Bagpipes and drums echoed across the sunlit Dell as the University of Lynchburg finally inaugurated its 11th president on Friday afternoon. The event capped off a week of activities and was followed by a carnival with music, food, and games.
It has been more than one year since Dr. Alison Morrison-Shetlar took office, and nearly two years since the initial announcement of her presidency. Friday’s ceremony, which was postponed due to the COVID-19 pandemic, took place outside on the steps of Hopwood Hall.
The University of Lynchburg Wind Symphony and Orchestra, led by Dr. Oeida Hatcher, teamed up with the Albemarle Pipes & Drums to perform a fittingly Scottish theme for the Scottish-born president. Student marshals led the platform party, faculty, the University of Lynchburg Concert Choir and Dance Works Ensemble underneath a canopy of trees toward the stage. The choir carried the international flags.
After University Chaplain Nathan Albert delivered the invocation, Chair of the Board Robert Lemon Jr. ’98 MBA installed Morrison-Shetlar as the University’s 11th president.
The newly inaugurated president began by thanking a long list of people, including the board of trustees, faculty and staff, her aunt and sister — who were watching the livestream from the UK — her husband and “First Gentleman” Dr. Bob Shetlar, her mother-in-law, and the students.
“I know what you’re thinking,” Morrison-Shetlar said. “‘That’s a long list of people to thank. When is she going to get on with it?’ All of the people I just spoke of make this place what it is today. A loving, living, learning community — a family, yes, really.
“One that is unmatched in its dedication to the passion and purpose of our students and prepares them to leave this place each spring and go on to change the world around them. I cannot begin to tell you how thrilled I am to be here.”
An inauguration, she added, like a commencement, is a big moment in the life of a university — a beginning. “It’s the day the trustees officially charge me with leading this great University,” she said.
“But today is so much more. It’s about how we reimagine the University of Lynchburg together. How we build upon the history of this place that Josephus and Sarah Hopwood and a handful of supporters founded 118 years ago.”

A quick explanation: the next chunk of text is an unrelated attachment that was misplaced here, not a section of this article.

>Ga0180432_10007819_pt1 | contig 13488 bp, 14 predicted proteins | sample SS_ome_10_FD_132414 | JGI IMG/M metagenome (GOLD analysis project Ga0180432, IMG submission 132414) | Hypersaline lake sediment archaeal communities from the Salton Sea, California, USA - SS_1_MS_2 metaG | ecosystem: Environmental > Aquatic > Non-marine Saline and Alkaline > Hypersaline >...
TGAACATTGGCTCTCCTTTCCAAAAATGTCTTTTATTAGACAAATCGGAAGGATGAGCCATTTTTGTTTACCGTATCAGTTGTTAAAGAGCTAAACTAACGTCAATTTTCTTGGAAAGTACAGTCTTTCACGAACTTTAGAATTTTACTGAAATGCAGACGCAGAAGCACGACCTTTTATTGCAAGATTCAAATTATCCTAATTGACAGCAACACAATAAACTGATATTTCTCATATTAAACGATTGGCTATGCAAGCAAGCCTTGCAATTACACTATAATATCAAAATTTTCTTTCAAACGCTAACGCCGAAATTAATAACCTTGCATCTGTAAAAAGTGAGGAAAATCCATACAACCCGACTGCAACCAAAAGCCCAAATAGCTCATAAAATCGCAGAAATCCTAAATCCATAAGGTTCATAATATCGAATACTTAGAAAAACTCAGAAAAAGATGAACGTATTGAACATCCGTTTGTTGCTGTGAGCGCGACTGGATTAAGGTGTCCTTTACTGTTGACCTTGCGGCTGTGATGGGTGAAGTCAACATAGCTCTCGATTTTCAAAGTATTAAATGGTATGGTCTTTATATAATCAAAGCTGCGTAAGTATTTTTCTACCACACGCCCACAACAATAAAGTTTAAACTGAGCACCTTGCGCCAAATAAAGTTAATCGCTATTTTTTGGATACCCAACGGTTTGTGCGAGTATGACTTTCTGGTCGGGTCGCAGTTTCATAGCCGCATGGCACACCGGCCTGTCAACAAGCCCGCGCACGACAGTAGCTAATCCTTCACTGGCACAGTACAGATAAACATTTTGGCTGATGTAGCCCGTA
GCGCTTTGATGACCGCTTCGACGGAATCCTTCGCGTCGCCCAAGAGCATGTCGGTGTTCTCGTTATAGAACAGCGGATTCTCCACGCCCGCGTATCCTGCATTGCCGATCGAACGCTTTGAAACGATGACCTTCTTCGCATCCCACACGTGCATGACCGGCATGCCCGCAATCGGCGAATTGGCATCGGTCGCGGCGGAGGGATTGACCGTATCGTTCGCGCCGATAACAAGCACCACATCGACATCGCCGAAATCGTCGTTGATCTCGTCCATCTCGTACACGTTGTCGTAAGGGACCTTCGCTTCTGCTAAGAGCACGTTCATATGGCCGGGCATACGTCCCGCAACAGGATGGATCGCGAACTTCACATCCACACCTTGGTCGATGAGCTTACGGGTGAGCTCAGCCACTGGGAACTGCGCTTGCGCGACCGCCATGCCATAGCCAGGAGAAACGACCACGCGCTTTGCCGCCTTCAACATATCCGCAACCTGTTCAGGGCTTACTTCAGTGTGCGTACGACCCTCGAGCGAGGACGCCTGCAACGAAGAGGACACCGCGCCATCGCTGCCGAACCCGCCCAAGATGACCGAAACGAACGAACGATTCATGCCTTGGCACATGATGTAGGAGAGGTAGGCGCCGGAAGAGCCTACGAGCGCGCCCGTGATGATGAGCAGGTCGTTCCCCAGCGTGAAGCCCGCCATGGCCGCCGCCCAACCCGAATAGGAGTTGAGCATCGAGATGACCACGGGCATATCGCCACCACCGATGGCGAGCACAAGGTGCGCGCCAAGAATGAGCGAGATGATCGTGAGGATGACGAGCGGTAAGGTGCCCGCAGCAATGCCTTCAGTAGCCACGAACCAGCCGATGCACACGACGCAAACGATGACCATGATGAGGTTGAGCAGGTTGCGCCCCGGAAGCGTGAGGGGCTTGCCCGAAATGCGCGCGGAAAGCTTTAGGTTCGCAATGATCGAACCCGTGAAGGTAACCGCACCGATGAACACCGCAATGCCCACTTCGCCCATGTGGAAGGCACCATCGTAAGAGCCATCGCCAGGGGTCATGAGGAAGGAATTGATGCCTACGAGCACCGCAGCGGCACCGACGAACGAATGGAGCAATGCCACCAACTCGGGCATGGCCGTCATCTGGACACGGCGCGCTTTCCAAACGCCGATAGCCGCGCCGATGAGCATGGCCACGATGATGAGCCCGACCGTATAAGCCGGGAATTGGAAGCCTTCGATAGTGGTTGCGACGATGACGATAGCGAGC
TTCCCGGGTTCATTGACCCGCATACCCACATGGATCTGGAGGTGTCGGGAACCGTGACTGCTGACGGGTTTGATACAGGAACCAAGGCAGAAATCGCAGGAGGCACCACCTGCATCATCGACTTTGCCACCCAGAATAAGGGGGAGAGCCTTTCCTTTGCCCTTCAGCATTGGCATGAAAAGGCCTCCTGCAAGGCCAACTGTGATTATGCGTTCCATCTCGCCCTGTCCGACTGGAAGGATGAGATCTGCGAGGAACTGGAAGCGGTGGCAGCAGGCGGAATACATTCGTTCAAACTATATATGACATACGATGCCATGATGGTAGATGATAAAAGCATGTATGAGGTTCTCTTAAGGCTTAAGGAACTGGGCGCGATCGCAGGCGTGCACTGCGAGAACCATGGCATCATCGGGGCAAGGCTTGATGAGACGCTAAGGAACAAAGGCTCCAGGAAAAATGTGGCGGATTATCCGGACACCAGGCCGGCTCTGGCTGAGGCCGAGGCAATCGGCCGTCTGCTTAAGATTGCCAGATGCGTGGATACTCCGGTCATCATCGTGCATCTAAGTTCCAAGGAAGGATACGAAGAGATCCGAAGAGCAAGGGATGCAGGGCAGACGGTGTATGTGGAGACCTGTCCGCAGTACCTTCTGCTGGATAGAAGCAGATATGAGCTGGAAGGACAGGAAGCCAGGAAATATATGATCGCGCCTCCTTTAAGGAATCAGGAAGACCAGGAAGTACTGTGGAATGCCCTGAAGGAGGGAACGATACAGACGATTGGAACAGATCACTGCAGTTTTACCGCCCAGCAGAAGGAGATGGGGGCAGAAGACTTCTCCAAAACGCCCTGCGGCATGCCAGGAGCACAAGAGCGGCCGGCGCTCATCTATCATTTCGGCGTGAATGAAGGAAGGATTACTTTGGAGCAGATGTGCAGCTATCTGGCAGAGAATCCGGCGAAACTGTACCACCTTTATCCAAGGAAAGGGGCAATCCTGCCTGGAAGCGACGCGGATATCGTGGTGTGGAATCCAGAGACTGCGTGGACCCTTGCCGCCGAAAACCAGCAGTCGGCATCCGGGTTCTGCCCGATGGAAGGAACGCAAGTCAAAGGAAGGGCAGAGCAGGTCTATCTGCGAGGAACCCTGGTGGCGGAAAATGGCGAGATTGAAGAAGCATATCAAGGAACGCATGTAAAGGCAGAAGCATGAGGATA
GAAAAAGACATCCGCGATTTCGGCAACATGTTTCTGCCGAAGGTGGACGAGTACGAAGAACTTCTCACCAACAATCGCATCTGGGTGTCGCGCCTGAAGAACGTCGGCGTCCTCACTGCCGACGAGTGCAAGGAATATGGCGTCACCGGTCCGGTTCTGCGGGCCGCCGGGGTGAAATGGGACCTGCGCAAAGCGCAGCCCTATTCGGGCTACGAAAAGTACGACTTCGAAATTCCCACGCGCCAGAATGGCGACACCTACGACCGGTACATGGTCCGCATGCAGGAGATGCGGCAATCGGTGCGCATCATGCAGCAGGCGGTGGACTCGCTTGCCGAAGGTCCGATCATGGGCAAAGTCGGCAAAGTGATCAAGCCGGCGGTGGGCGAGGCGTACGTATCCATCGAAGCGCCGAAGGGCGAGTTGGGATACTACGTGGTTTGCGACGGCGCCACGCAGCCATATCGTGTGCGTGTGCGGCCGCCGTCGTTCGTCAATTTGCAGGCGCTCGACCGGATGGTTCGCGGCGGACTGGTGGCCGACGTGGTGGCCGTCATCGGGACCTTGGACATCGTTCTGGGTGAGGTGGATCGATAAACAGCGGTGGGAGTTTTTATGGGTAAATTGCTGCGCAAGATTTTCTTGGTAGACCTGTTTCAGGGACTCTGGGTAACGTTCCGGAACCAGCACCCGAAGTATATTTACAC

While the University’s roots and values remain unchanged, Morrison-Shetlar added, a willingness to embrace change and grow has always been part of its DNA.
“The mission and the values of this University stay strong even as the world changes,” she said. “That Lynchburg education has been preparing generations of students to be successful and embrace change.”
As the world around it changes, the University must change with it, she added — and reimagine itself.
“We must build upon our strengths, our core values, and our liberal arts foundation and look upon our challenges as opportunities. We must be nimble, courageous, strategic, and innovative, in and out of the classroom.”
The COVID-19 pandemic, while devastating in many ways, challenged faculty, staff, and students to put all those skills to the test — successfully. Thanks to everyone’s efforts, Morrison-Shetlar said, the University of Lynchburg is among the safest campuses in Virginia.
Recent projects, most notably the University’s Lynchburg Tomorrow initiative with the city of Lynchburg, put many of the institution’s intrinsic values — or pillars — the president has been talking about since she arrived into practice. Those pillars — diversity, equity, and inclusion; leadership development; and innovation and collaboration — have turned into task forces and on-the-ground initiatives with city organizations.